The Tin Man and the Human Heart – Teaching into our Digital Age: Part 1

In an age we are calling The Digital Revolution; Waldorf education, among others, continues to hold core human values related to human development at its heart. We are seeing technologies rapidly grow in the world, moving to realign its systems of governance, education and economy in this deep change, the age-old question of what it truly means to be human is vital. At the forefront of the world of education is the effort to maintain the values of love, connection, trust, imagination, collaboration, and common sense. I hope to bring a few of these tools to light in an effort to cultivate core resilience, to meet the emerging future, or at least a future that I want to live in. We are living in times of great transition, uncertainty and exponential change, the ground has shifted, and we need to find new ground to stand on, distinct from that of a reductionist, mechanistic view of the human being. We are simply not just machines. An education grounded on the view of human beings as evolving towards a greater degree of consciousness, development and potential requires a holistic and multifaceted, rather integrative living approach to learning. As an educator, I try to sense and actualize what the emerging future is in order to best serve students who will come of age and be directly guarding humanity in the near future. 

I just attended a K-12 core digital teaching education reimagined course by the British Columbia technology sector. In it, I learned that the future of robotics, among other forms of A.I., are exploding in the job market. As I began to look at this, I realized that in order to expand and explode the digital revolution, children and youth and then later adults are in a position of sitting in front of a digital device. In order to engender more digital creations, so as I began to learn more about artificial intelligence, which has been a subject of my research for a number of years, I realized that the advent of AI and the Internet of all things, is definitely on the quest of the human threshold. I was drawn to remember as I was looking at big data and all that is entailed in big data and the digital revolution, which seeks to assimilate humanity really into a grip of algorithmic control by taking ownership of our data and turning it into profit with the help of sophisticated data analytics. They are now effectively manipulating user’s behavior en masse, which is then sold to the highest bidder.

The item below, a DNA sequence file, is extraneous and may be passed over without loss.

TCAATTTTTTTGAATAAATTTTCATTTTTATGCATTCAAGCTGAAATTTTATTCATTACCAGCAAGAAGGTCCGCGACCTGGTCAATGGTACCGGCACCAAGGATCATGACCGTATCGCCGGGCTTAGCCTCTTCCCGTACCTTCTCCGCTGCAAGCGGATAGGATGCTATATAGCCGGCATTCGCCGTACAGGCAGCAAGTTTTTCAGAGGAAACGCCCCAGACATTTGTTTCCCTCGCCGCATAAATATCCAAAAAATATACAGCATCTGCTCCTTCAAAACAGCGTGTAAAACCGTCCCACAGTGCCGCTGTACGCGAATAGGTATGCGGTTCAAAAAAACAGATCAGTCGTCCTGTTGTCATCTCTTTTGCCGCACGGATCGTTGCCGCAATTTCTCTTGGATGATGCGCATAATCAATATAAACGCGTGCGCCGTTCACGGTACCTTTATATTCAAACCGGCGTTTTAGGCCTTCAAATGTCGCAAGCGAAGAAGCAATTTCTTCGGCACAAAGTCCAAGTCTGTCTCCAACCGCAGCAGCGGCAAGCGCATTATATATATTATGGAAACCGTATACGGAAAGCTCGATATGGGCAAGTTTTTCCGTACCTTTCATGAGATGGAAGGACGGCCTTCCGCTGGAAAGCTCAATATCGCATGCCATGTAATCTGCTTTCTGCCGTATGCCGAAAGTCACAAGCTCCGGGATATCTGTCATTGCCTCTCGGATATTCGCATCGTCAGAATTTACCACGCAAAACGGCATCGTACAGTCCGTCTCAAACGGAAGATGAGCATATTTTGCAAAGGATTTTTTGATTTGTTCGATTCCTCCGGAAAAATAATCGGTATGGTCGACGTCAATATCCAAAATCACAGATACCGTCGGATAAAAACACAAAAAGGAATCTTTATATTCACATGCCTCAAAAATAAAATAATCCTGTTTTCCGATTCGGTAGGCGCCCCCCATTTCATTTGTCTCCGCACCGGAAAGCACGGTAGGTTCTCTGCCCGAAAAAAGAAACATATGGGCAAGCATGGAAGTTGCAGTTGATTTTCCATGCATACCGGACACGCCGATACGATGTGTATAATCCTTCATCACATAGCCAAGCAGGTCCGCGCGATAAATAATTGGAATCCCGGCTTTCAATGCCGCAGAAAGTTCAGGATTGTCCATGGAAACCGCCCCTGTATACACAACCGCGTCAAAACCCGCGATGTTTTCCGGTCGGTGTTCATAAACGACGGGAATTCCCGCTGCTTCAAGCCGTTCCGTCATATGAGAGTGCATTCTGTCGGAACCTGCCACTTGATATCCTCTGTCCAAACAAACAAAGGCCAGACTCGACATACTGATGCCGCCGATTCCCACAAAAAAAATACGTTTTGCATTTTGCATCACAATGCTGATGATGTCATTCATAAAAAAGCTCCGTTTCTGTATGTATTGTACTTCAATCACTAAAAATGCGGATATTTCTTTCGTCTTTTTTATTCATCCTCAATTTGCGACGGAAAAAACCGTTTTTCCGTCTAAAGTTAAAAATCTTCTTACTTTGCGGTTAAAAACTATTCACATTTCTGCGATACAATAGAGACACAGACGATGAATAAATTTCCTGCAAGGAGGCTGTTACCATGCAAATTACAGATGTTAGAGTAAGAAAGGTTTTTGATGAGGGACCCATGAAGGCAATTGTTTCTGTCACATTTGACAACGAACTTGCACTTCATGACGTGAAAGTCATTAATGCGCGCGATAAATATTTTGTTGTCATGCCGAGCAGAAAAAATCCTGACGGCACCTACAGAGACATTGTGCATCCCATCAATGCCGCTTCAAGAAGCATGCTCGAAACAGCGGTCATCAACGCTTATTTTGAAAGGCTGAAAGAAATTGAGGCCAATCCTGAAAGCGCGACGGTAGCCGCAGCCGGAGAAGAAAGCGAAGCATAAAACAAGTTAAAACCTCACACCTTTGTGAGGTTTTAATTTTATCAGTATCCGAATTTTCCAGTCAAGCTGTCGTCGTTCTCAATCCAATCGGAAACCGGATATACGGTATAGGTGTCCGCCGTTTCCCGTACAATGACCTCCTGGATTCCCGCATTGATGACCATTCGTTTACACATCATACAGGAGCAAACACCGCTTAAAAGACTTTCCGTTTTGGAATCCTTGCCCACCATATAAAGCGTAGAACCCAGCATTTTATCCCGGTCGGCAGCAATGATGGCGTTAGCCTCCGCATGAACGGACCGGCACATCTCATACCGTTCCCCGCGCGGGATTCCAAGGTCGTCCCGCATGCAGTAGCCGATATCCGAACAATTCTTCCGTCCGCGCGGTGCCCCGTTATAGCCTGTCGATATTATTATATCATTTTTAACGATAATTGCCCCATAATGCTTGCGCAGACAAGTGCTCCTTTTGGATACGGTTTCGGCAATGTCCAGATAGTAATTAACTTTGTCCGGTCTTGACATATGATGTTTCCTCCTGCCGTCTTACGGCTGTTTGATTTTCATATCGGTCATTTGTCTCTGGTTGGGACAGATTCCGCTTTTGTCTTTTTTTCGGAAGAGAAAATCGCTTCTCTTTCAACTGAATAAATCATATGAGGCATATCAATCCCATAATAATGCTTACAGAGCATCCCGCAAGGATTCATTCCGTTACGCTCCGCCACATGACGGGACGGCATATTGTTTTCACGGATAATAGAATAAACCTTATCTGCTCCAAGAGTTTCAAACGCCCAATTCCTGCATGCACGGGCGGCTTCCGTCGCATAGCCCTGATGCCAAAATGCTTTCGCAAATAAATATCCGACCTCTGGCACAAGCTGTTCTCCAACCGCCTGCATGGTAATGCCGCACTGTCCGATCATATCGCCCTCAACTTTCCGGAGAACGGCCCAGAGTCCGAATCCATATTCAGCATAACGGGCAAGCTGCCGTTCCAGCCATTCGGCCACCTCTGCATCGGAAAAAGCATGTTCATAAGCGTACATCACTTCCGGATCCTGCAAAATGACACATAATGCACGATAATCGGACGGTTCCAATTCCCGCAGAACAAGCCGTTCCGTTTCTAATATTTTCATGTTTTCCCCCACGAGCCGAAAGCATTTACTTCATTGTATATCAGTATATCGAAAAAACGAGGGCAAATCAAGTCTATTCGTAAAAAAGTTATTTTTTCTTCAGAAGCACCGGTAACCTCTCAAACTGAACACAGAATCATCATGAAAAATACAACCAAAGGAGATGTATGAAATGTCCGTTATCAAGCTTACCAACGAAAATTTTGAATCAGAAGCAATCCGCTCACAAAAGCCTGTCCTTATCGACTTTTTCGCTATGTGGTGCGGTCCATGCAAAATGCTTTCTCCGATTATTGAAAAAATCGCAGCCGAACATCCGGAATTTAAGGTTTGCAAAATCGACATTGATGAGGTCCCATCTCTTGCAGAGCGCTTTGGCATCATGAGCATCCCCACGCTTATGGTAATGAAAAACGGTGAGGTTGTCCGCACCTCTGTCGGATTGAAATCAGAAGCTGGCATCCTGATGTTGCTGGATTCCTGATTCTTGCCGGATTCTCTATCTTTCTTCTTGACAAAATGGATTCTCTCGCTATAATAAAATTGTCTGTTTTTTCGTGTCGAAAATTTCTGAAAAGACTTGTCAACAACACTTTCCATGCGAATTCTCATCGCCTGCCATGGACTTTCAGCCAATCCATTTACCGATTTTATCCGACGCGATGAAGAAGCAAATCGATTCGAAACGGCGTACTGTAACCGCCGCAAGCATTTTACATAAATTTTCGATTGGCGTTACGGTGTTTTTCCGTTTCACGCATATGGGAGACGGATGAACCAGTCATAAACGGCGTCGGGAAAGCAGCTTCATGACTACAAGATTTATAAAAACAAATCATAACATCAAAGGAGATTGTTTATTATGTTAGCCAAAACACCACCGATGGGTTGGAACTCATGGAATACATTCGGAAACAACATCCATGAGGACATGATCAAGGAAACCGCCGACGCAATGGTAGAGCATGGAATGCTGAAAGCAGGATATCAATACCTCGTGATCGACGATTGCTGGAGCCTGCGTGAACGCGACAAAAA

This is no surprise, but what was surprising to me is our human response to it. Many people seem to think that this level of assimilation is at par with human evolution rather than a human devolution of our individual and collective moral values. Cell phone smartwatches, smart glasses are on the rise and here to stay until they are replaced by bionic eyes and body parts, thus incorporating the human with the machine more and more, I began to feel like David with a slingshot facing the giant and the giant instead of Goliath, was big data and big tech. I am not a Luddite, I am not looking backwards. My work at Teaching Into The Future is really to create a human centered future of holism where our humanity is at the core of all that we do. That is what my path as an educator has always been about. Technology is not the problem. The problem is the lack of our awareness of our individual and collective humanity that we are not or failing to consciously consider when we design and expand our technologies when  profit trumps human morality.